If there is any complaint to be made about the novel, it would be the ways in which it too neatly wraps up the story’s conclusion.  It takes an issue–non hetero sexual orientation, which was often a serious taboo in traditional and insular communities–and treats it, first of all, as no big deal, and then seems to forget it entirely in its attempts to bring the novel to a close as the story of an old woman looking back on her life long ago.  For those into period novels with a dash of fantasy, this novel will do nicely, but those for whom LGBT identity representation is important, this might be a small red flag.

Americanah, by Chimamanda Ngozi Adichie

Corruption
crosses all borders, but so does beauty. 
Americanah spans the Atlantic
Ocean, crossing Nigeria, to the United Kingdom, to the United States, and back,
and across the miles, the bond between Ifemelu and Obinze, somehow,
remains.  In a novel that is
remarked upon for its lethal skewering of race in the United States and the way
American foreign policy affects nations the world over, a love story is created
that becomes a metaphor for so much more. 
            

Both
Obinze and Ifemelu leave their native Nigeria in search of something else—they
don’t really even know what, other than stories—in the west.  And both, eventually, return to Nigeria
and find a way to make a life for themselves there.  Along the way, the reader is introduced to a palette of
friends, relatives, and barest acquaintances who color every experience that
the pair have.  Adichie revels in
the good and the bad, every scene a delight of sight and sound, grounding the
novel as something lived-in and worn with all the experience of real life.

The
style of the novel is matter-of-fact, confident in its lines, accepting no
nonsense.  Adichie’s narrative
carries the reader along, as if in a trance, floating in that corner of
Ifemelu’s brain as if part of her. 
Adichie layers narrative through the use of Ifemelu’s blog, allowing her
characters to say what needs to be said, have experiences that go beyond the
reach of a story and out into the real world.  It’s a subtle and affecting novel, one that every reader in
the U.S. should pick up.

Readers
attuned to deeply personal narrative journeys will be spellbound by Ifemelu’s
journey and the experience of her inner consciousness.  Those looking for something deeper than
your average Sparks or Picoult will enjoy the depths Adichie is able to reach
with such a simple-seeming plot. 
Anyone interested in peeking outside the traditional realm of white
publishing should definitely get hold of this one.

A Tale for the Time Being, by Ruth Ozeki

            A Tale for the Time Being is proof that big things come in small packages.  Not the book itself—at just over 400 pages, it’s a commitment—but in the characters themselves.  Ozeki’s Man Booker-nominated novel contains no larger-than-life or overly dramatic characters.  No true villains, no celebrated heroes unseemly with their own goodness.  But it contains heroes nonetheless.  It’s the story of Nao, who begins to tell a story just to pass the time, or just in time, or before time runs out.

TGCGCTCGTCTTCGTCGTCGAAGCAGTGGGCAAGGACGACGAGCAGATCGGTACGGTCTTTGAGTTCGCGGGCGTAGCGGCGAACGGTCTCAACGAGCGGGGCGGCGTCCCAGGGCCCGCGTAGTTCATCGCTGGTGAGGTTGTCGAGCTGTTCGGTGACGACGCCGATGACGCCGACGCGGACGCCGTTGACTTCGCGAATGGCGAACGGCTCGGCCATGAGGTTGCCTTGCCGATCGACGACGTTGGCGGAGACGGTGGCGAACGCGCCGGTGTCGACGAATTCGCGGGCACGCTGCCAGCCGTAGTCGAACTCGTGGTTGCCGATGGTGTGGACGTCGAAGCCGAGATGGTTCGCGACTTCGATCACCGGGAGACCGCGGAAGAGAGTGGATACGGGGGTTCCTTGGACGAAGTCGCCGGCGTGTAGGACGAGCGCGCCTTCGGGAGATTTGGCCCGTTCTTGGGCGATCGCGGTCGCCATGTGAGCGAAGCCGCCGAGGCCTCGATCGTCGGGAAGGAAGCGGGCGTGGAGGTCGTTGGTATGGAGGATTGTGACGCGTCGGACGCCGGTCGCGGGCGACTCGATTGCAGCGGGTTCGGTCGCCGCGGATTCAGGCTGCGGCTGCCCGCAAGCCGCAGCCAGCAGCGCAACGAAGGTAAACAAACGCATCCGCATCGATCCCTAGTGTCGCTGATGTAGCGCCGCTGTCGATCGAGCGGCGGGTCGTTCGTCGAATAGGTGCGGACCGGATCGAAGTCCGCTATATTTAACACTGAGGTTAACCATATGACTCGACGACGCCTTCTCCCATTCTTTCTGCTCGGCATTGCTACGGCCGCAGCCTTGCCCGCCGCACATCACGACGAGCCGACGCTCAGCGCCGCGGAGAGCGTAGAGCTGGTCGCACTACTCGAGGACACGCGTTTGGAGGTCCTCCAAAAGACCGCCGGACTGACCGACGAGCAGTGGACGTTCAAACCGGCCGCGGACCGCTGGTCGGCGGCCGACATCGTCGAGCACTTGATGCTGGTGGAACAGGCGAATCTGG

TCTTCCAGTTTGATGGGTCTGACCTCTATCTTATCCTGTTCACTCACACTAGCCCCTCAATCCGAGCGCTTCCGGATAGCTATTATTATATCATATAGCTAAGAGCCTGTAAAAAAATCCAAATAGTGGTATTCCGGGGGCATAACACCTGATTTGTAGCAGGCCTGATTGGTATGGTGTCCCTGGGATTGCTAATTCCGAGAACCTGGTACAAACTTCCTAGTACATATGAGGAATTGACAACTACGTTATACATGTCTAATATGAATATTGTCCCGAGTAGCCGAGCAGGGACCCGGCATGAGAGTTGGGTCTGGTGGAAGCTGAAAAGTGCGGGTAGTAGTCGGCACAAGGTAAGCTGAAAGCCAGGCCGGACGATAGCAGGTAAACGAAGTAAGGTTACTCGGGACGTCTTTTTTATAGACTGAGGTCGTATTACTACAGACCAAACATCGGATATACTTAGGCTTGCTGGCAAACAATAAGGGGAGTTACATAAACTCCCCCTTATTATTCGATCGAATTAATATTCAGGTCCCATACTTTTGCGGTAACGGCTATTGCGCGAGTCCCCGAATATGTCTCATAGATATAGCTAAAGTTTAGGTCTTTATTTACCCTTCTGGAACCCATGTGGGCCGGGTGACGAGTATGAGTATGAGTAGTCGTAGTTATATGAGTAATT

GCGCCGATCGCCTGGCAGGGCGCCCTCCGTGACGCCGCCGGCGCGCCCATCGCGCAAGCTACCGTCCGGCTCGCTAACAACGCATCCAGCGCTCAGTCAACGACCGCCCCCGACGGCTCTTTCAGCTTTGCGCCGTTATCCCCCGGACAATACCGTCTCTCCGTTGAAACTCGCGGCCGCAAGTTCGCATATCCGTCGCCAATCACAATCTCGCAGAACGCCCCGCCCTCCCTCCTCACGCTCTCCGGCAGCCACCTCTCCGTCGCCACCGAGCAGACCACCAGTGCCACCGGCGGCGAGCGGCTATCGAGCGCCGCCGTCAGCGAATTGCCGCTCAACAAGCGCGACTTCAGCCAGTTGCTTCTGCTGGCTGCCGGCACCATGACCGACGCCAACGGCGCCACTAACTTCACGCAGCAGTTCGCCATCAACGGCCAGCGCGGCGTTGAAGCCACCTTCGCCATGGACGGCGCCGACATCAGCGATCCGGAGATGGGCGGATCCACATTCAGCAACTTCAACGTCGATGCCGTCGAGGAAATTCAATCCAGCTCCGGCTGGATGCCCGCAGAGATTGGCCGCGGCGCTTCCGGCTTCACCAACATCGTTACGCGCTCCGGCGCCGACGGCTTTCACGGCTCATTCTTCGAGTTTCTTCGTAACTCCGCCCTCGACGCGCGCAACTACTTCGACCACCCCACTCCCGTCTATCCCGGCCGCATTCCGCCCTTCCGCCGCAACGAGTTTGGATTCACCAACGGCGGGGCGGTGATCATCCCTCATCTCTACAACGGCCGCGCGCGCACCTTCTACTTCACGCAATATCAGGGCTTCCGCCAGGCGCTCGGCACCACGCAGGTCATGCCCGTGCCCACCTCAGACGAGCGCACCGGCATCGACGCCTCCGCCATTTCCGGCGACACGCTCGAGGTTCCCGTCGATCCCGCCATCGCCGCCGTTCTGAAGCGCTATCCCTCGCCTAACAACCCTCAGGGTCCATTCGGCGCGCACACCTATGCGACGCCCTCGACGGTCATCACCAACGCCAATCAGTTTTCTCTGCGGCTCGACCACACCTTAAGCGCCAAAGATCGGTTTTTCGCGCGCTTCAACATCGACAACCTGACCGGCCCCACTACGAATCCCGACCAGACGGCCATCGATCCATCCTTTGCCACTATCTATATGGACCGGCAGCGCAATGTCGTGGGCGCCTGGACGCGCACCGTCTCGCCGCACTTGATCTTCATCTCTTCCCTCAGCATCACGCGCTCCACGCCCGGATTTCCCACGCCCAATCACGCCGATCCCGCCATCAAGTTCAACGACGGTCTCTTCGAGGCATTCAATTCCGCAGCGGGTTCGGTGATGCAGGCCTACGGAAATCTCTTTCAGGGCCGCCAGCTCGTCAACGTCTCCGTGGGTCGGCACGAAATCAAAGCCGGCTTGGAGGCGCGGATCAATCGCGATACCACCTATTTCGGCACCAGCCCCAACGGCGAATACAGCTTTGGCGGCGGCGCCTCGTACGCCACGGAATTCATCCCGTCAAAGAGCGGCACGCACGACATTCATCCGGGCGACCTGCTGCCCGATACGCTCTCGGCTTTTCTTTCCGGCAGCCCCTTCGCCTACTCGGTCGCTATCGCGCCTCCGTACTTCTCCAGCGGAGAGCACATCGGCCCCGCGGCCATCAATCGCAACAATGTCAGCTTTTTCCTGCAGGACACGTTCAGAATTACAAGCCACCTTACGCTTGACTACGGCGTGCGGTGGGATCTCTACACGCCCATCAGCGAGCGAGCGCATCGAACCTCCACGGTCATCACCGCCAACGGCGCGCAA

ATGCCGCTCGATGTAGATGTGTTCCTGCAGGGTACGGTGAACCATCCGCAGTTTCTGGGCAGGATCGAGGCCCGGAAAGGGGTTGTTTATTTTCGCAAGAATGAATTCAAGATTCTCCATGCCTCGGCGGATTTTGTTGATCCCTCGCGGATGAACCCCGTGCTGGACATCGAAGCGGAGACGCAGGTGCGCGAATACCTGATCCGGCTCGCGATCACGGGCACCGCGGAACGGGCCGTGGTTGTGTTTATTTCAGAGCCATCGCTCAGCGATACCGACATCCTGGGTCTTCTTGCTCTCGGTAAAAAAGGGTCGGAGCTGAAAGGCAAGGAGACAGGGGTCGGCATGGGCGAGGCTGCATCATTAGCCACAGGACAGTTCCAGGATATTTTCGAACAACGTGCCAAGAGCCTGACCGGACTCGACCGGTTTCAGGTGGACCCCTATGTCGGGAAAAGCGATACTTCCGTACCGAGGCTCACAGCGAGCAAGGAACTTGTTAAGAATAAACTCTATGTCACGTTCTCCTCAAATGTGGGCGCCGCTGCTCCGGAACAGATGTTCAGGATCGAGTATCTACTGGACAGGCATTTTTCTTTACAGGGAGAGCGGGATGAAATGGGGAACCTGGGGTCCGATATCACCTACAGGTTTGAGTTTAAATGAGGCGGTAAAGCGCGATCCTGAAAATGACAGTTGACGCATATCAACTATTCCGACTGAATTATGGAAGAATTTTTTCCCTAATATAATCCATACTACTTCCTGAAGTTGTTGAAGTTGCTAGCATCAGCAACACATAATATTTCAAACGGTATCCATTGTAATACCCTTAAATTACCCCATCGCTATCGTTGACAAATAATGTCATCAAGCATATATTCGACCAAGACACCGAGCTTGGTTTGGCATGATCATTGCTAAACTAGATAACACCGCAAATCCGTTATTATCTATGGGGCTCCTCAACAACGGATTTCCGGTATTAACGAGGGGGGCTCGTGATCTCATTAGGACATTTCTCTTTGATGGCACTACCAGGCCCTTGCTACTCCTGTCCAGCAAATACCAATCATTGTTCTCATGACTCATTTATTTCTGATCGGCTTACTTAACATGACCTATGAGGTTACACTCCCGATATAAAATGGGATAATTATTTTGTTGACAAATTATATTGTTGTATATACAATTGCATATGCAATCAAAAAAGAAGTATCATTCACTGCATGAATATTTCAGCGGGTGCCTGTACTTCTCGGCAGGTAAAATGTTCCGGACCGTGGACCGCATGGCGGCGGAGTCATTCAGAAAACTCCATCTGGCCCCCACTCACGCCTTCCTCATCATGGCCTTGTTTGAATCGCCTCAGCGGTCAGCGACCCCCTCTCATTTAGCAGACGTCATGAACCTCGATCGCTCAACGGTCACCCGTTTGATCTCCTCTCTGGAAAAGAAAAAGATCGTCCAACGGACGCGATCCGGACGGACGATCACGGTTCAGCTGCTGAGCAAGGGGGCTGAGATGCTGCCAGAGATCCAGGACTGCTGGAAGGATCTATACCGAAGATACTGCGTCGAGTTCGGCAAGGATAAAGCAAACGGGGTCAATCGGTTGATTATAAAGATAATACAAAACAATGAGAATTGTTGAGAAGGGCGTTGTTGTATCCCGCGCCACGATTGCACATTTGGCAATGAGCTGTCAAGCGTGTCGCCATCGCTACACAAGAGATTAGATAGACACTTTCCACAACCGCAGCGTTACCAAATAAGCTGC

A Tale for the Time Being is a series of stories that get bound up in others, swirled around, and tucked inside until the characters—and the readers—are so thoroughly engrossed that there is no turning back.  In Ozeki’s novel characters are drawn to relive and remember the past, theirs and others’, to feel regret and loss over events and actions taken and not taken, and yet the novel conveys the heady knowledge that whatever they feel about the past, they wouldn’t change it, couldn’t change it—there is no other way it could have happened—and yet, what if it just… did?  Ozeki plays with time; her characters play with and experience time in a multitude of ways.

            Nao’s story itself is a time being—a thing lost in time, a singular moment—as it wouldn’t even be told to the reader if not for the fact that Ruth picked it up on a beach on the other side of the Pacific from where it was originally written.  It is Ruth’s fascination with Nao’s story, her reading of it that in effect makes it happen for us the readers.  And Nao’s story gives truth to other stories, stories which have happened in the past, stories which may or may not be entirely true or real.  Nao has experienced heartbreak and loss of her own, made all the more heartbreaking by her revelations of the pain and suffering of others in her family.  Ruth’s experience of Nao’s story adds a further layer when processed through the conditions of Ruth’s own past and present.

            Ozeki plays with point of view in her novel, wringing the most out of how her characters perceive each other to bring her stories alive.  She uses the twinned storylines of Ruth and Nao to show how sometimes it takes more than one perspective to really understand a person or their actions.  She makes tangible how regret and redemption can be some of the most powerful forces in people’s lives, bringing them closer to each other even over vast distances of time.  A Tale for the Time Being is a powerful piece of storytelling, highly recommended for readers looking for a good existential read, or interested in complicated storylines.  This novel will also be a delight for readers looking for a modern novel that analyzes current events, or even for readers who fancy a blending of the past and present.  A Tale for the Time Being breaks down the barrier between reader, writer, and the story itself, and will be enjoyed by readers looking to break out of a reading rut, a change of pace from the business of usual of most novels.